The International Comparative Legal Guide To Private Client 2017

Author:Mr John Gill and Allison Dey
Profession:Matheson
 
FREE EXCERPT

1 PRE-ENTRY TAX PLANNING

1.1 In your jurisdiction, what pre-entry estate and gift tax planning can be undertaken?

Irish Capital Acquisitions Tax ("CAT") applies to gifts and inheritances if either the disponer or the beneficiary is resident or ordinarily resident in Ireland (the "State") or where the subject matter of the gift or inheritance comprises Irish situate property. Non-domiciled individuals are not treated as Irish tax resident until they have been tax resident for five consecutive tax years prior to the year of assessment. (See question 3.1 below.)

Therefore, a gift or inheritance should be made before a disponer (or a beneficiary) becomes resident in the State where the beneficiary (or the disponer) is not Irish resident or ordinarily resident and the gift/inheritance does not comprise Irish situate assets.

1.2 In your jurisdiction, what pre-entry income and capital gains tax planning can be undertaken?

Where an individual is Irish resident and domiciled they will be liable to Irish Income Tax and Capital Gains Tax ("CGT") on their worldwide income and gains. Therefore, where assets comprise of gains, those assets should be realised before the individual becomes tax resident in Ireland. Separately, where an individual is non-domiciled and becomes resident in Ireland, liability to Income Tax and CGT is limited to Irish source income and Irish gains and other worldwide income and gains to the extent remitted to Ireland (the remittance basis of taxation). Accordingly, an individual prior to taking up residence in Ireland could establish separate bank accounts to which accumulated income and gains arising prior to taking up residence would be lodged separately to any future income and gains arising after taking up residence.

1.3 In your jurisdiction, can pre-entry planning be undertaken for any other taxes?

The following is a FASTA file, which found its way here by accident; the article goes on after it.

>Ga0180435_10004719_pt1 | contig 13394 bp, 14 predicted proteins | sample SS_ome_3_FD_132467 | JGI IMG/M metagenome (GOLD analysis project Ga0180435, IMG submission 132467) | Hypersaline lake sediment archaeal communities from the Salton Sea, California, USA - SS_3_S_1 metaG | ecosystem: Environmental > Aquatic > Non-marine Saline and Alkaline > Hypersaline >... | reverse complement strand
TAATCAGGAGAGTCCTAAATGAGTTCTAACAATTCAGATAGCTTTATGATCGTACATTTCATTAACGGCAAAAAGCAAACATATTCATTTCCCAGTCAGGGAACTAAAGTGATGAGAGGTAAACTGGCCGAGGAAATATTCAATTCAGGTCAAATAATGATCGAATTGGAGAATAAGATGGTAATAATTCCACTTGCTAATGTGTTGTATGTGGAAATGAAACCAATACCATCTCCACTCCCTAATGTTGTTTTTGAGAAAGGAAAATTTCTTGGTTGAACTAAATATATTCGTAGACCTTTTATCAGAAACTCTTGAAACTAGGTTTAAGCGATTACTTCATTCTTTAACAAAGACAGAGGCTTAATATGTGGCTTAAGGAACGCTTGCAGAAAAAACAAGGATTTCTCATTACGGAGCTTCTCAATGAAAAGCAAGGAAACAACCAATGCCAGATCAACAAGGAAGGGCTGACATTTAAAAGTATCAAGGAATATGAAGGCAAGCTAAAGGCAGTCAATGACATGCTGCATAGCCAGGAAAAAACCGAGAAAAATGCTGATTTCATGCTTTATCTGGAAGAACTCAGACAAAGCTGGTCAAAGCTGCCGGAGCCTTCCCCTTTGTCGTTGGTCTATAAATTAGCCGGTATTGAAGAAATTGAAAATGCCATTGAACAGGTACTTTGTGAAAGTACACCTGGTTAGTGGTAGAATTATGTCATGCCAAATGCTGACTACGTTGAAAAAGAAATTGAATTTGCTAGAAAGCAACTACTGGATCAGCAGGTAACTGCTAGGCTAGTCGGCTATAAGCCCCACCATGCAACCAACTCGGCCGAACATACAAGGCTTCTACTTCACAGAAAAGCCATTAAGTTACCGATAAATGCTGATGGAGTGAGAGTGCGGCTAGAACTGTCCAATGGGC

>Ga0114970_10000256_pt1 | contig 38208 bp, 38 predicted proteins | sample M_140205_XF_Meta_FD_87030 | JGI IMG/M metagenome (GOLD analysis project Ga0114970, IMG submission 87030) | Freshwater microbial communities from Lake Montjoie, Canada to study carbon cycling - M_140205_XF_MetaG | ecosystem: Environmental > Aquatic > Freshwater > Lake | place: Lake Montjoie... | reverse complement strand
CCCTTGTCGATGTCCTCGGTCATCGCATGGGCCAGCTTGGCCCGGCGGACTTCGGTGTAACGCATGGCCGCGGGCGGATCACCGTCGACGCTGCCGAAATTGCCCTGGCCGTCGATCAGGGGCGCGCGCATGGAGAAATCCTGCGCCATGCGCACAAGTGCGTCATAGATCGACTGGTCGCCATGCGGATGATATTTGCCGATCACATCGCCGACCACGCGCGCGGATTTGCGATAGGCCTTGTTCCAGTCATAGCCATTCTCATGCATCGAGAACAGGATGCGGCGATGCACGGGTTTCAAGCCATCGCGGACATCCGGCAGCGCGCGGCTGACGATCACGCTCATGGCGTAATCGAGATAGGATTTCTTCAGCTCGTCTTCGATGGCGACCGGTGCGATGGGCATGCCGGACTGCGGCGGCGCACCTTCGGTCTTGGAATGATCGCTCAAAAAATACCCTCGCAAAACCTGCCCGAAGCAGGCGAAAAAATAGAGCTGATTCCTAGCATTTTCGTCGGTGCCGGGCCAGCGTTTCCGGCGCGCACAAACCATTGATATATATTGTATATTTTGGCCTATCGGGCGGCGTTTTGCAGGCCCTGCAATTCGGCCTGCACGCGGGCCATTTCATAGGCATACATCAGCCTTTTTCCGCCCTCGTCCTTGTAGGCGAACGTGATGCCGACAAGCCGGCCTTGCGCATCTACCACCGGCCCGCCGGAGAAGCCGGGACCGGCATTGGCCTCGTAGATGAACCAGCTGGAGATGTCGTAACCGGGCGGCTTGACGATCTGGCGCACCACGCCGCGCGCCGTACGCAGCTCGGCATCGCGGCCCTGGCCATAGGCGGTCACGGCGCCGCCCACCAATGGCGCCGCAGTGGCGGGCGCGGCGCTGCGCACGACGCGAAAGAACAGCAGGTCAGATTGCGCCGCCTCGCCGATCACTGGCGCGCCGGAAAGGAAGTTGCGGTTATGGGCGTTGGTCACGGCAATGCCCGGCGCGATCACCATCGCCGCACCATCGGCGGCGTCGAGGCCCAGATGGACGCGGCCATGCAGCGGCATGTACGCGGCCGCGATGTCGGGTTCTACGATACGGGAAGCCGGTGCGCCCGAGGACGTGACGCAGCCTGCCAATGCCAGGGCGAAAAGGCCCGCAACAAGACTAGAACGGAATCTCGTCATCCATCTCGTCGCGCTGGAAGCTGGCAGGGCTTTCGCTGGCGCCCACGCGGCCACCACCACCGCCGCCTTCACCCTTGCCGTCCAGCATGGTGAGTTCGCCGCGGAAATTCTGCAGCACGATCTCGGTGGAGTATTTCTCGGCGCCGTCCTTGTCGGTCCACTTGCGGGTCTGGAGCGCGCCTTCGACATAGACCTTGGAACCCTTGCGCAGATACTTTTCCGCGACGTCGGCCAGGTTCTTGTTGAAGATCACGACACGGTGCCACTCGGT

Where an individual is Irish resident and domiciled they will be liable to Irish income tax and capital gains tax ("CGT") on their worldwide income and gains. Therefore, where assets comprise gains, those assets should be realised before the individual becomes tax resident in Ireland. Separately, where an individual is non-domiciled and becomes resident in Ireland, liability to income tax and CGT is limited to Irish source income and Irish gains and other worldwide income and gains to the extent remitted to Ireland (the remittance basis of taxation). Accordingly, an individual prior to taking up residence in Ireland could establish separate bank accounts to which accumulated income and gains arising prior to taking up residence would be lodged separately to any future income and gains arising after taking up residence.

2 CONNECTION FACTORS

2.1 To what extent is domicile or habitual residence relevant in determining liability to taxation in your jurisdiction?

Domicile is a very significant connecting factor. Where an individual is tax resident in the State, the addition of domicile as a connecting factor will mean that all of the individual's worldwide income and gains are subject to Irish tax, subject to any reliefs under existing double tax treaties.

The concept of habitual residence does not exist in Ireland and is not defined under Irish law.

2.2 If domicile or habitual residence is relevant, how is it defined for taxation purposes?